The fact that Rodriguez was unable to put together a competent defense is sad. The fact that people inside the athletic department worked against Rodriguez is infuriating.
[ED: Make that three parts. Coming Friday: “What does ‘Michigan Man’ mean anymore,” and “What’s next?”
If you live under a rock, John Bacon was embedded in the program the last three years and has written a book about this. It is called Three and Out.]
First, thanks to everyone for your interest, including some 400 readers asking more than a thousand questions. (And big thanks also to Brian for sorting through all those questions and combining them into the most popular categories.) I was not surprised to see they were very smart and often got beyond the surface of the situation, frequently forcing me to re-think the whole thing, when I thought I was long done thinking another thought about the last three years.
3. Were the "fit" issues real?
One of the central questions that came up in various forms was the “Fit, or Lack Thereof,” as Brian reduced it.
I’ll start by working backward, from the final seconds of Rodriguez’s regime. On January 5, 2011, the assistant coaches, staffers, and yours truly were all sitting in the coaches’ meeting room, when Rodriguez walked in, laid a file down on the table, and said, “Well, as expected, they fired me.” He later added, “It was a bad fit here from the start.”
And in many ways it was. I’m not certain it had to be.
People who were living in Ann Arbor in 1968 can tell you about the last outsider to take the reigns: Bo Schembechler. His predecessor, Bump Elliott, was a former Michigan All-American who was smart and humble, with an urbane, conservative manner. He didn’t yell at his players, he rarely swore, and if you said you were hurt, that was enough for him.
When Schembechler’s crew arrived with their wives sporting beehive hairdos and stiletto heels, some Michigan insiders took to calling them “The Ohio Mafia.” The players quickly learned the new guy yelled, swore, grabbed your facemask and literally kicked you in the ass. If you were merely hurt, not injured, but didn’t want to practice, you got left behind when the team plane took off.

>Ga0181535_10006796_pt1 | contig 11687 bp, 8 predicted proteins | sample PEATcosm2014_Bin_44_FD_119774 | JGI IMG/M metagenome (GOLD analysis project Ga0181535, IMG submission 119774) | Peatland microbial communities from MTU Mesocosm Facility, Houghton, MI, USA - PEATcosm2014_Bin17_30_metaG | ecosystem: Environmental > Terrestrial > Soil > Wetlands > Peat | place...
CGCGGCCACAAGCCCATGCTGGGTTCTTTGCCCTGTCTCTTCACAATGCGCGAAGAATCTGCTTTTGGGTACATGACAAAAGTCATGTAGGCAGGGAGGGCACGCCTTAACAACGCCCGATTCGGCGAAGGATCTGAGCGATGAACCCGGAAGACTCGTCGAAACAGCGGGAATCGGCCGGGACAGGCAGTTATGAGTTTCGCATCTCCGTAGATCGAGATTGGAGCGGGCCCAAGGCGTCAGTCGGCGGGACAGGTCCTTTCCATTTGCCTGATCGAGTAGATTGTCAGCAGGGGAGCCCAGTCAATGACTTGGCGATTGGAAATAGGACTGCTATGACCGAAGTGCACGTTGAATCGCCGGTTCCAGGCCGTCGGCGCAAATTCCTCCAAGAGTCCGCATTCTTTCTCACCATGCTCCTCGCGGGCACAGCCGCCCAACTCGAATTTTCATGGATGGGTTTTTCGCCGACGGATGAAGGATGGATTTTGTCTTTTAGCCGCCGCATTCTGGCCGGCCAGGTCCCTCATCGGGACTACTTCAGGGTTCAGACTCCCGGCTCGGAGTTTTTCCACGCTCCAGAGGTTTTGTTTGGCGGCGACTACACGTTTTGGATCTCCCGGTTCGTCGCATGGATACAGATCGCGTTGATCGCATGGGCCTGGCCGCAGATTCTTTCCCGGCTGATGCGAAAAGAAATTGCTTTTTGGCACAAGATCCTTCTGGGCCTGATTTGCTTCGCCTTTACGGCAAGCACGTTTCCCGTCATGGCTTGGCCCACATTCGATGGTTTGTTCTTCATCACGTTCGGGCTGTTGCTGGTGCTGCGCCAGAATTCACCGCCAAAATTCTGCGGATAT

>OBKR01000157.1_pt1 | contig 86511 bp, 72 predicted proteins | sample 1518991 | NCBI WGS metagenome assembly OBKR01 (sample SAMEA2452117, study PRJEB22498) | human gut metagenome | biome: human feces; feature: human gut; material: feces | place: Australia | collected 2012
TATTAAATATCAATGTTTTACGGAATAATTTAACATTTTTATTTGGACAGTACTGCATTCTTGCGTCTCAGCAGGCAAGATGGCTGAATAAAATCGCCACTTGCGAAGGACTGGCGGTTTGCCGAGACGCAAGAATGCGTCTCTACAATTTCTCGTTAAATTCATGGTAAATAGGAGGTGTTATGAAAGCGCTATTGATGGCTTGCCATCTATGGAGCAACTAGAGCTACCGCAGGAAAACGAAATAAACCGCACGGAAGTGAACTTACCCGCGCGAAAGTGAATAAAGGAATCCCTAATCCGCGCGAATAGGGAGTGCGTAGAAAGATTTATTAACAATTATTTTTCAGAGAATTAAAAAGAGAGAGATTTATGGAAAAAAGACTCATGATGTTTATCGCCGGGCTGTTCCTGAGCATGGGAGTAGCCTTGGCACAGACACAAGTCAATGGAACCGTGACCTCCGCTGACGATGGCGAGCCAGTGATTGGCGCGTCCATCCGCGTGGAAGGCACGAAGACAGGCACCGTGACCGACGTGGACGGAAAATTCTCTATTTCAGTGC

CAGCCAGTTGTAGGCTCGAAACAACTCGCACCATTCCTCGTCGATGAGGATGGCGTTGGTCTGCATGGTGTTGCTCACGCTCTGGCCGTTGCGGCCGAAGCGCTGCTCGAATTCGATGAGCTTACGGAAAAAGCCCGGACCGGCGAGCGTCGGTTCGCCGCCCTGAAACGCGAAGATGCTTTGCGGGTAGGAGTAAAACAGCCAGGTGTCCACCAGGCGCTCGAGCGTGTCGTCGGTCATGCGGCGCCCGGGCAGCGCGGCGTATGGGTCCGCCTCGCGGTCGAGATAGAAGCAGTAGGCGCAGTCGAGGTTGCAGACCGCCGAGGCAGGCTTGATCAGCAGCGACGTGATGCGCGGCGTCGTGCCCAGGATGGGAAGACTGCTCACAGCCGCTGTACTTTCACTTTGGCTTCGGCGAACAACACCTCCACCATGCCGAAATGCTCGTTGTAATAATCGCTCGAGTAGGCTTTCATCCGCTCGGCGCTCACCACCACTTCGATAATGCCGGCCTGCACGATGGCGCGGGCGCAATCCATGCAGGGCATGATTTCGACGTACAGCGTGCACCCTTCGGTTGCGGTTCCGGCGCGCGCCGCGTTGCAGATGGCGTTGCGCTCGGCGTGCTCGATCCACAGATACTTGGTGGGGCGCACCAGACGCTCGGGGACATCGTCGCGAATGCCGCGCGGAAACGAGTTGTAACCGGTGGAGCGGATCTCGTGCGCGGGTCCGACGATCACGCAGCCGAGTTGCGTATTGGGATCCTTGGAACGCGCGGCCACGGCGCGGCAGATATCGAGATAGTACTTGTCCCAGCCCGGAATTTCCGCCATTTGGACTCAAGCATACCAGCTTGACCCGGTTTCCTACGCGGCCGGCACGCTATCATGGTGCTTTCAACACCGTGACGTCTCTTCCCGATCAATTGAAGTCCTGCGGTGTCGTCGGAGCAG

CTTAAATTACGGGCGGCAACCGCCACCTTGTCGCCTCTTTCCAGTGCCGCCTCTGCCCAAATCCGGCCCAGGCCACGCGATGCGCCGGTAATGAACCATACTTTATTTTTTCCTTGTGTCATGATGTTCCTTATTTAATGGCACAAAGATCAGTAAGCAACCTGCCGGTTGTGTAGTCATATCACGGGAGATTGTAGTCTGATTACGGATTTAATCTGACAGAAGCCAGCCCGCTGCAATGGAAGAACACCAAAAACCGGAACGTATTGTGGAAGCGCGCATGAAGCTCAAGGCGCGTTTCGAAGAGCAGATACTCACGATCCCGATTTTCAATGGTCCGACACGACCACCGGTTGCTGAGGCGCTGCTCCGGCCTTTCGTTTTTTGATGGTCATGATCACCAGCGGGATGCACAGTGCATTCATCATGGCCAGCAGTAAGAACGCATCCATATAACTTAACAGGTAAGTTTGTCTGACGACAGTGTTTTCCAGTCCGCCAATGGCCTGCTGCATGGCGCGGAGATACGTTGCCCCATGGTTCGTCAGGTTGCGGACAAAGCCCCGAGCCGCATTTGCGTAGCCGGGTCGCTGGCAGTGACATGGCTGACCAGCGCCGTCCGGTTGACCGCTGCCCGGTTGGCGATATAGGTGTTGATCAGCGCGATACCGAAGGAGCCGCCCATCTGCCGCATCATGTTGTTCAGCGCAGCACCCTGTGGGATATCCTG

Instead of turning his back on the new regime, however, Elliott embraced them, hosting parties for their families and introducing them to important people around town. He did not allow players to come to his office in the Athletic Department to complain about the new guy, either. And when Schembechler delivered what today would be an unforgivable comment about changing “Michigan’s silly helmets,” Elliott, Don Canham, Fritz Crisler and Bob Ufer quietly taught him Michigan tradition.
And, to Schembechler’s credit, he was wise enough to listen, and even seek out their help.
When Michigan upset Ohio State that year, they gave Bump Elliott the game ball, and there was not a dry eye in the room.
That’s Michigan at its best. The last three years were not.
Rodriguez had never been to Ann Arbor before his first press conference, and it was clear he had not prepared, nor been coached – a noted contrast to Brady Hoke’s introduction, when his rehearsed lines won over many doubters.
To cross this chasm, neither Michigan nor Rodriguez did enough, soon enough. I believe Rodriguez should have learned more about Michigan faster than he did, but I also believe he received little guidance. Readers will likely be struck by how often Rodriguez invoked Michigan’s traditions – the helmet, the banner, the rivals – when he talked to his team. And he could have helped his cause by reaching out to sympathetic Michigan groups like the M-Club, filled with loyal supporters who could have helped him when trouble hit.
Both sides of this marriage could have learned a lot from the other. Rodriguez could have gained the kind of polish Michigan usually applies to its players and coaches, much as it did for the initially rough-hewn Schembechler. And Michigan’s famed arrogance – occasionally succumbing to rank snobbism during the Rodriguez regime – could have been softened with some of Rodriguez’s down-home friendliness.
I suspect both sides have learned a great deal since, manifest in Michigan’s almost universal support for Brady Hoke. He isn’t exactly Bump Elliott, either, but he’s been accepted as a true “Michigan Man.”
(More on that Friday.)
4. What was so hard about the transition?
Everyone knows the transition was poorly handled – but it was actually much worse than you think, marked by a lack of preparation, communication, and transparency, not to mention severe undermining of the process and the candidates. It resulted in the famously unified Michigan football family fracturing before Martin named Rodriguez Michigan’s next coach – and it only got worse afterward. For his part, Rodriguez naively assumed he was walking into the same program Schembechler had created.